Our guide pairs beachy destinations around the world with often unexpected times to visit—when the crowds thin out and prices are gentler but you can still watch the waves crash along the shore—and reveals what to see and experience while you’re there. It’s balmy here year-round, with average highs topping 80 degrees even in January. As the New Year’s party scene dissipates, a new crowd rolls in: migrating humpback whales that pass by the northeastern Samaná Peninsula in droves.
Over the past year, you’ve let us know some of the destinations you’re most excited about returning to or visiting for the first time. Here are some of your (and our) favorites—plus, what to look forward to in the months ahead. Visitors to Hawaii’s second-largest island are treated to its stunning natural beauty, relaxing beaches, a variety of water sports and restaurants serving freshly caught ahi tuna or mahi-mahi.
Americans left a collective 662 million vacation days on the table in 2016, according to Project: Time Off, an organization that encourages Americans to enjoy their hard-earned leave. If you’re hesitating to take time off because you’re intimidated by the prospect of planning a family vacation, you’re not alone—it’s not always easy being in close quarters with loved ones for extended lengths of time or crafting a vacation that appeals to everyone.
Muck Rack makes it simple to find people, tweets, or articles that mention any name, keyword, company, hashtag etc. We've compiled this guide to help you make the most of your search.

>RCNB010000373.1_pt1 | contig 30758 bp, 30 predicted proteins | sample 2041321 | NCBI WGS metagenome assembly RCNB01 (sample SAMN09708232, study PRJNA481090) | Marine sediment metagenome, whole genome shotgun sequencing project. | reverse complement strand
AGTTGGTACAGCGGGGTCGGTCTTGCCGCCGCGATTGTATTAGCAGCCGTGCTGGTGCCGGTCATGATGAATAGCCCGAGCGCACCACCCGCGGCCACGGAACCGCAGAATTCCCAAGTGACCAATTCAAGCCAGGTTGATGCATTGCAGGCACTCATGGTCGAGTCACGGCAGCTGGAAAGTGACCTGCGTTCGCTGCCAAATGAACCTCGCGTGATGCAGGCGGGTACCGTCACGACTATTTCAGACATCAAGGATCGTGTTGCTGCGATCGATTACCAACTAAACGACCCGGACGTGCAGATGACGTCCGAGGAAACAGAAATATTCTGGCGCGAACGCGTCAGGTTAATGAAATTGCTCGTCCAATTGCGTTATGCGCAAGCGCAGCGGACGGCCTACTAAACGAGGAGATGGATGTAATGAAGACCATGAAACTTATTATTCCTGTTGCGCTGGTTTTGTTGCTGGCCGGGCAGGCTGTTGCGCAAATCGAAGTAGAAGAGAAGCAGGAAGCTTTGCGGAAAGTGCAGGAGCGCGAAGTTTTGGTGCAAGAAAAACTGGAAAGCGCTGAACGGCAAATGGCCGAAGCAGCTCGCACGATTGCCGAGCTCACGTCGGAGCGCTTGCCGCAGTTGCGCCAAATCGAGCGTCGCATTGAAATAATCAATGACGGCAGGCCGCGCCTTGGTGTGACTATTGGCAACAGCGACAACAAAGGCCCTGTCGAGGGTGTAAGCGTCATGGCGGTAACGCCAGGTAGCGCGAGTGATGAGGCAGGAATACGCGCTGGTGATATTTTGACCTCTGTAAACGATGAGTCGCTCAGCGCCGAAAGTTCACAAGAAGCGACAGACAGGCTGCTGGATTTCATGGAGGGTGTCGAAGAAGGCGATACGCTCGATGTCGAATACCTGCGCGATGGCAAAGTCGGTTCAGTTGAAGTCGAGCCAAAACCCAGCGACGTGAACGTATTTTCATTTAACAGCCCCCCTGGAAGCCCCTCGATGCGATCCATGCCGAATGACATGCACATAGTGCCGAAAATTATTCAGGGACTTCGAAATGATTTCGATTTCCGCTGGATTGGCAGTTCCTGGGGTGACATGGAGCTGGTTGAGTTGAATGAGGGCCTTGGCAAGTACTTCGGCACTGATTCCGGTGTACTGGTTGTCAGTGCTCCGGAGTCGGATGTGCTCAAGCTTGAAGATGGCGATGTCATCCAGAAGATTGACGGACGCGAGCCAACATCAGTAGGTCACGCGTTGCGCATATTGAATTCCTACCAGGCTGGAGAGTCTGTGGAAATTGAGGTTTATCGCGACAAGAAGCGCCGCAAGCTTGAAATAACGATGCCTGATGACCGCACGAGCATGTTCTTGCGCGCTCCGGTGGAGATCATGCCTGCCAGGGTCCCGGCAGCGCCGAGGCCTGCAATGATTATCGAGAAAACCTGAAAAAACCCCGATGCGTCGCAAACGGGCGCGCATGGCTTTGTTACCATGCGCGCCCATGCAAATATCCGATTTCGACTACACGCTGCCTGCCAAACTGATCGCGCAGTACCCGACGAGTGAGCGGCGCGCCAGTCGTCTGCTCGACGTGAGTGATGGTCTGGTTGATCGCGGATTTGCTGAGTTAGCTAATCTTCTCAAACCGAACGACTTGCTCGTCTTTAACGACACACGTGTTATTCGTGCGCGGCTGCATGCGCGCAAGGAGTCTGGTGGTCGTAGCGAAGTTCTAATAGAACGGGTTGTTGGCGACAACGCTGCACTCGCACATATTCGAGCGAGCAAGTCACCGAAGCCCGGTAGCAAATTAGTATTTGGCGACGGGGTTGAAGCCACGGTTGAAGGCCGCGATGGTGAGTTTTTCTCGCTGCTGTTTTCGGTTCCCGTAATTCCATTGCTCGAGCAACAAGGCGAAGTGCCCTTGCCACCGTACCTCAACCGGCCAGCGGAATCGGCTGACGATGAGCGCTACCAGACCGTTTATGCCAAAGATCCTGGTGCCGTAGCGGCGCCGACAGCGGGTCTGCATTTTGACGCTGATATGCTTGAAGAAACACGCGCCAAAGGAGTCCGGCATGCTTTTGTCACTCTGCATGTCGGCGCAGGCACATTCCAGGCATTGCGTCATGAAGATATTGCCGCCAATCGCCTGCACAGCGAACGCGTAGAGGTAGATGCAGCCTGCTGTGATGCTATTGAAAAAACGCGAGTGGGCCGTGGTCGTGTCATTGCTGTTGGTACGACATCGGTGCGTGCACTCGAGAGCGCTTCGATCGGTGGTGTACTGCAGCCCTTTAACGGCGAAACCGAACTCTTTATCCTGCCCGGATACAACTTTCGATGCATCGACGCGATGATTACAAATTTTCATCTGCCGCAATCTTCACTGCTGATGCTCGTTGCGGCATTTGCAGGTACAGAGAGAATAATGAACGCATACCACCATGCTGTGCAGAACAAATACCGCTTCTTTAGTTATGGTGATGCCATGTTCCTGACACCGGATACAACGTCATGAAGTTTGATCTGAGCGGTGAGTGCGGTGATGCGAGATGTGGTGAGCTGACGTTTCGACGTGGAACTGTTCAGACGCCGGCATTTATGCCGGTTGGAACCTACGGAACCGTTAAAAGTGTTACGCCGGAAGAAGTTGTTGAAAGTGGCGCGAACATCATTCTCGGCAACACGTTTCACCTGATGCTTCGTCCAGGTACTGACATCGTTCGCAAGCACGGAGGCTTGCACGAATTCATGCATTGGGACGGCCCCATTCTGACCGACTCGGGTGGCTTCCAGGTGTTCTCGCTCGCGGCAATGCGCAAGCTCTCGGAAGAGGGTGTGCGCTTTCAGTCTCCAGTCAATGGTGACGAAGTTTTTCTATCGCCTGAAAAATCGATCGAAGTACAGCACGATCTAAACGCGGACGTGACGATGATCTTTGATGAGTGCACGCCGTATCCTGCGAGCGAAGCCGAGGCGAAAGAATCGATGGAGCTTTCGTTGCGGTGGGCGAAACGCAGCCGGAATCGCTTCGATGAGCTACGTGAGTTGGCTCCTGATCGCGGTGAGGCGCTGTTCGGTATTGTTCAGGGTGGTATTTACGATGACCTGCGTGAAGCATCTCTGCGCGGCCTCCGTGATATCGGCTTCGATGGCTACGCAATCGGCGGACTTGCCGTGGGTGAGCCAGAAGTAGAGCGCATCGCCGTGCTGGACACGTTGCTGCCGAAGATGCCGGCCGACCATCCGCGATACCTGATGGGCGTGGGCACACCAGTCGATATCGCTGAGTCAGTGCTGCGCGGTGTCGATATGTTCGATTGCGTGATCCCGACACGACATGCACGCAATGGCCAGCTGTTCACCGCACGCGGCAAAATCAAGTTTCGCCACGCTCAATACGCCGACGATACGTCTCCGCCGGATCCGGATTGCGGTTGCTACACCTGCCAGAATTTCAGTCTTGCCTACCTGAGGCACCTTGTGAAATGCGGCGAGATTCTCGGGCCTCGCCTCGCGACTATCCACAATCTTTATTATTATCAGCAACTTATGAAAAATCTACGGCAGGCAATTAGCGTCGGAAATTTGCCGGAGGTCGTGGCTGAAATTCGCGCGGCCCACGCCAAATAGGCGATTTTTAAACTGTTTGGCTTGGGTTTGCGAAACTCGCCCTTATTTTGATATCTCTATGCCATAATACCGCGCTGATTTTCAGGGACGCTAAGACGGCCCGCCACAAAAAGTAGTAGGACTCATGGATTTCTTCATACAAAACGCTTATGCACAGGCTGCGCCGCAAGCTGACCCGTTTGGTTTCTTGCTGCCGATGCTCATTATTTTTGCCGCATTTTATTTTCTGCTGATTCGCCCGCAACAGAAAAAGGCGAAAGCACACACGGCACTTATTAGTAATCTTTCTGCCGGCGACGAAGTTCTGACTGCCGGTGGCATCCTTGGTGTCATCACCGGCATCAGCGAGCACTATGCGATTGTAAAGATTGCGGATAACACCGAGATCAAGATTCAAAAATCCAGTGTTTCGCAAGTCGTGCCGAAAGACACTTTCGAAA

Selecting a term
Start searching tweets, articles from media outlets, articles mentioned in tweets, journalists'
names, titles and bios with some suggested searches:
Companies or Topics (e.g. iPhone, Microsoft)
Phrases (e.g. "cloud computing") — use quotes to keep the terms together
Twitter handles (e.g. @username) — returns those who have mentioned or replied to
Names (e.g. "David Pogue")
Hashtags (e.g. #sxsw, #london2012)
Bio details (e.g. vegan, Olympics, father)
Muck Rack's Advanced Search allows for many boolean operators.
Find results that mention multiple specified terms, use AND or
+. For example, ensure each result contains both Elon Musk and Mark Zuckerberg by
searching Musk AND Zuckerberg or Musk + Zuckerberg.
Use the operators OR or , to broaden your search when you'd like either of
multiple terms to appear in results. (This is the default behavior of our search when no operators
are used). For example, results will contain either cake or cookie by searching cake OR cookie or cake,cookie
Use NOT or - to subtract results from your search. For
example, searching Disney will yield results about the Walt Disney Company as well as Walt Disney
World Resort. To exclude mentions of Disney World, search for Disney -World or Disney
When using one of these operators with a phrase, enclose it in quotation marks. For example, you can
find results about smartphones excluding Apple's iPhone 4S by searching smartphone -"iPhone
Exact case matching or punctuation
If you're searching for a brand name or keyword that relies on specific punctuation marks or capitalization, you can
find results that match your exact query by adding matchcase: before the keyword you're searching for, like matchcase:E*TRADE .
Use parentheses to separate multiple
boolean phrases. For example, to find journalists talking about having fun in Disney World or
Disneyland, search for ("disney world" OR disneyland) AND fun.
An asterisk can be used to search for any variation of a root word truncated by the asterisk. For example, searching for admin* will return results for administrator, administration, administer, administered, etc.
A near operator is an AND operator where you can control the distance between the words. You can vary the distance the near operation uses by adding a forward slash and number (between 0-99) such as strawberries NEAR/10 "whipped cream", which means the strawberries must exist within 10 words of "whipped cream".